He is a member of four halls of fame. The National Academy of Television Arts and Sciences has awarded him a lifetime achievement award. His name is etched on an Emmy.
Eddy Hartenstein has received many accolades as an engineer, communications pioneer and newspaper executive, but the honorary doctorate that he will receive in June during the College of Engineering’s graduation ceremony holds special significance.
“I was blown away when President Ortiz called me,” Hartenstein says emphatically. “To have my alma mater, which was the basis for me having the right credentials to both enter Caltech as a graduate student and get my first professional job, bestow an honorary doctorate is near to my heart.”
Ortiz says the honor is fitting for someone whose accomplishments have touched so many lives.
“Eddy Hartenstein should be a role model for every student who graduates from Cal Poly Pomona,” Ortiz says. “His career success is a reflection not only of his sharp mind, but of his vision and passion. You simply cannot overstate the impact he has had in the world of communication. And on a personal level, while he’s a really bright guy, he’s unassuming, approachable and personable. I always look forward to talking and spending time with him.”
Hartenstein is one of two recipients of an honorary doctorate this year from Cal Poly Pomona. Entrepreneur and fellow alumnus Ron Gregoire will receive his doctorate from the College of Business Administration.
Hartenstein arrived at Cal Poly Pomona in the late 1960s in the midst of the race to the moon between the United States and the Soviet Union. The university, with its learn-by-doing ethos and well-respected aerospace engineering program, proved to be a natural fit. It was in the engineering labs and classrooms where he honed his critical thinking skills, but he is quick to point out that other professors, including those in the English department, helped lay the foundation for his academic success.
“How you write up a report, how you write a senior project, is every bit as important as the engineering analysis work. Oftentimes, you’d solve a problem correctly, but if you were not able to communicate it and show the steps of how you got to the solution, your work was returned to you with a note saying ‘Right answer. Awful communication.’ If you’re going to get a C on a project for no reason other than you could not explain how you came to the solution, you figured out how to explain it so you could get an A.”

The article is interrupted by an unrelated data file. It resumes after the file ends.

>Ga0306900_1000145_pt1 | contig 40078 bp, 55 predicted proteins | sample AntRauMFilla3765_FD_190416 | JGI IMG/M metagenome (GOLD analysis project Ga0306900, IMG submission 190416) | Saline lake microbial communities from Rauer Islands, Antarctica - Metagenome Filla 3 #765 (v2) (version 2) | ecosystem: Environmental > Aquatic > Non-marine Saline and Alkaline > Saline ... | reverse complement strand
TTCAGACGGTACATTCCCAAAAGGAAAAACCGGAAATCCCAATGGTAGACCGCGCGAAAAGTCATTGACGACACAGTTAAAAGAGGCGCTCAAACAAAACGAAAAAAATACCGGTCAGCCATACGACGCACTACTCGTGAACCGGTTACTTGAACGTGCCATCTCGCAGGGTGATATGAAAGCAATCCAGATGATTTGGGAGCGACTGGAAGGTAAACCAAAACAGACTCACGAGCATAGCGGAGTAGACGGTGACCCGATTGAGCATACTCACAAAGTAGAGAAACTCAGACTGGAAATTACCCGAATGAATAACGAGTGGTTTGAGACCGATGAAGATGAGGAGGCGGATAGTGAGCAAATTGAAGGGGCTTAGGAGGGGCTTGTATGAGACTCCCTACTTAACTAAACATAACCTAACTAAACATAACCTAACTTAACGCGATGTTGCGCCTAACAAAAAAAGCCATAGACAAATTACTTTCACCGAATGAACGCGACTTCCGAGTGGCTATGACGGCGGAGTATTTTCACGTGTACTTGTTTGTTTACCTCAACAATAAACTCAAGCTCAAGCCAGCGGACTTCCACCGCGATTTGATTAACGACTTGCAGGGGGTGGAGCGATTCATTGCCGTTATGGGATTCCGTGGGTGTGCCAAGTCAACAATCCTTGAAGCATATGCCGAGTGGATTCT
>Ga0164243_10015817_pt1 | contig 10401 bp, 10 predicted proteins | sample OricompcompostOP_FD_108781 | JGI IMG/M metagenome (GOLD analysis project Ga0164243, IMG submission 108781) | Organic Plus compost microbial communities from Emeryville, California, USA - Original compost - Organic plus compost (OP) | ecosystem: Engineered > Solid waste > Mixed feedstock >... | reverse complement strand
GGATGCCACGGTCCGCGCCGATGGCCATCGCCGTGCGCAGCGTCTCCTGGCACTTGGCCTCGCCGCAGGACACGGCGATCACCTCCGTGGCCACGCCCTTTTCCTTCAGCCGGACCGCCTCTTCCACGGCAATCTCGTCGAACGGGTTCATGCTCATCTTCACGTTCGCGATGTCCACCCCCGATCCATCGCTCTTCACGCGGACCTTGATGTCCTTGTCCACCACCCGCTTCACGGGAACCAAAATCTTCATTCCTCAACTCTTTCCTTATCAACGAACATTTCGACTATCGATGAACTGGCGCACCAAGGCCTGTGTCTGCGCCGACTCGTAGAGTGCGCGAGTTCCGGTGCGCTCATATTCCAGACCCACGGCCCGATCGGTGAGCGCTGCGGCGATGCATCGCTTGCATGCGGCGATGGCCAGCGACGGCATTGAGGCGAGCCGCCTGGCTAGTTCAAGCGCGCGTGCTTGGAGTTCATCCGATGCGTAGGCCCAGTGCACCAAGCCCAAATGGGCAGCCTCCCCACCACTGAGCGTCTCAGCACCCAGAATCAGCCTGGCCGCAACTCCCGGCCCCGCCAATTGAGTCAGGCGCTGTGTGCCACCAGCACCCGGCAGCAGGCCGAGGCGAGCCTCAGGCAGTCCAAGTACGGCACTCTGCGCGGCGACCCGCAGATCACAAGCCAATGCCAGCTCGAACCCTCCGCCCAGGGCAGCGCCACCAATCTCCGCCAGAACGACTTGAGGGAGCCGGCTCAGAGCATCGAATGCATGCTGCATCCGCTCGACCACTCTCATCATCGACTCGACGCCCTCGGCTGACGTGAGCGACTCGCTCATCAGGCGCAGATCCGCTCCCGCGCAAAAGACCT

If his English professors were instrumental in his ability to communicate, his engineering professors were difference-makers in preparing him for professional life, because they instilled in him and his peers a commitment to succeed.
“They were all very deeply steeped in the technology, but as importantly, they had the other foot firmly planted in the real world — in the companies that would be looking to hire us. They had a great sense of purpose. It was not about just learning the theory and how to pass the test. It was how to pass the test of life.”
By the time Hartenstein graduated in 1972 with a double major in aerospace engineering and math, the United States had landed on the moon five times and was looking to take on other challenges. He turned his attention to graduate studies at Caltech and joined Hughes, an aerospace and communications giant in Southern California.
For years, Hughes had been planning a mission to orbit Venus and explore its atmosphere. It required deft instrumentation, two unmanned spacecraft and precise timing. There was no margin for error, so the company put some of its best minds on the project, including Hartenstein. Pioneer Venus proved to be a major success in the late 1970s.
Soon afterward, he was appointed vice president of Hughes Communications, responsible for the company’s growing fleet of commercial satellites, and when the company formed a subsidiary in 1990 to develop its nascent satellite TV service, it named Hartenstein president of the enterprise.
What followed was one of the most successful new products in consumer electronics history: DirecTV. The era of digital television had begun, and home entertainment would never be the same.
But Hartenstein wasn’t ready to tie a bow on his career. In August 2008, he became president and publisher of the Los Angeles Times, a world-class newspaper struggling to adapt to changing technology and evolving reader interests.
“Some would apply that old Monty Python phrase, ‘And now for something completely different,’ which indeed it was, but to me it has been a career capstone that I’m very proud of, and worked harder at than any other role I’ve had at any company.”
That’s because he sees running a newspaper as not just a job, but a higher calling. He will continue later this year as chairman of Tribune Publishing Company, parent to the Los Angeles Times and nine other publications.
“Democracy and society as we know it cannot work without a vibrant and free press. There’s a lot of power associated with it, and it has to be used responsibly regardless of the medium: ink on paper, a personal computer or smartphone. The need for reporting, analysis and illumination, for sifting fact from fiction, is something that will transcend the times.”
When Hartenstein returns to campus in June, he will look out on a sea of graduates four decades removed from his experience on campus, but he and they will be bound by a common experience — one that he speaks of in almost reverent tones.
“There is a rigor to the curriculum that does not exist at any other college. There are engineering graduates, and then there are Cal Poly Pomona engineering graduates. Other institutions would do themselves and this country a service by following Cal Poly’s lead.”